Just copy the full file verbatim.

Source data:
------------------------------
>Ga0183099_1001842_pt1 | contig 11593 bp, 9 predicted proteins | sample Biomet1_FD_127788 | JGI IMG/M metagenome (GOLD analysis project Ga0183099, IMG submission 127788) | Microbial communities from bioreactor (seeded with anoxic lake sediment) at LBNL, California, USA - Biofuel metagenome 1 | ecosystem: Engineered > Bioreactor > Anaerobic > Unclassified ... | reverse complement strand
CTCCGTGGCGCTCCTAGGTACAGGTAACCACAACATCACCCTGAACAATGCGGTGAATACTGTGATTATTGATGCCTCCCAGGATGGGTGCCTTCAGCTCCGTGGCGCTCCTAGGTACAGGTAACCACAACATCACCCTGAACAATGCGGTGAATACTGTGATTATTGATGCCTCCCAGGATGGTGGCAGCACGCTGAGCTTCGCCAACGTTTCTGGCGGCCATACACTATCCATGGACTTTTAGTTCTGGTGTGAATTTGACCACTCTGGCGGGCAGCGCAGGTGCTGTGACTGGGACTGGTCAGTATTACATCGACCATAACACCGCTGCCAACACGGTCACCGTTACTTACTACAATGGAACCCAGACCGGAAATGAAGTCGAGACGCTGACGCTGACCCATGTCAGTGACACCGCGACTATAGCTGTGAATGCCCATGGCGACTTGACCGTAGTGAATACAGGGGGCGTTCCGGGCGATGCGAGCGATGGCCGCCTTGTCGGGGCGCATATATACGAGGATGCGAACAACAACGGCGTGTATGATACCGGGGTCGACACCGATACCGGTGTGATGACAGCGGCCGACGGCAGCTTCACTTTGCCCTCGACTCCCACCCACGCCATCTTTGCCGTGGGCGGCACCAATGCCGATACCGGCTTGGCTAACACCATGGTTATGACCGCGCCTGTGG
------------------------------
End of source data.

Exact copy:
>Ga0183099_1001842_pt1 | contig 11593 bp, 9 predicted proteins | sample Biomet1_FD_127788 | JGI IMG/M metagenome (GOLD analysis project Ga0183099, IMG submission 127788) | Microbial communities from bioreactor (seeded with anoxic lake sediment) at LBNL, California, USA - Biofuel metagenome 1 | ecosystem: Engineered > Bioreactor > Anaerobic > Unclassified ... | reverse complement strand
CTCCGTGGCGCTCCTAGGTACAGGTAACCACAACATCACCCTGAACAATGCGGTGAATACTGTGATTATTGATGCCTCCCAGGATGGGTGCCTTCAGCTCCGTGGCGCTCCTAGGTACAGGTAACCACAACATCACCCTGAACAATGCGGTGAATACTGTGATTATTGATGCCTCCCAGGATGGTGGCAGCACGCTGAGCTTCGCCAACGTTTCTGGCGGCCATACACTATCCATGGACTTTTAGTTCTGGTGTGAATTTGACCACTCTGGCGGGCAGCGCAGGTGCTGTGACTGGGACTGGTCAGTATTACATCGACCATAACACCGCTGCCAACACGGTCACCGTTACTTACTACAATGGAACCCAGACCGGAAATGAAGTCGAGACGCTGACGCTGACCCATGTCAGTGACACCGCGACTATAGCTGTGAATGCCCATGGCGACTTGACCGTAGTGAATACAGGGGGCGTTCCGGGCGATGCGAGCGATGGCCGCCTTGTCGGGGCGCATATATACGAGGATGCGAACAACAACGGCGTGTATGATACCGGGGTCGACACCGATACCGGTGTGATGACAGCGGCCGACGGCAGCTTCACTTTGCCCTCGACTCCCACCCACGCCATCTTTGCCGTGGGCGGCACCAATGCCGATACCGGCTTGGCTAACACCATGGTTATGACCGCGCCTGTGG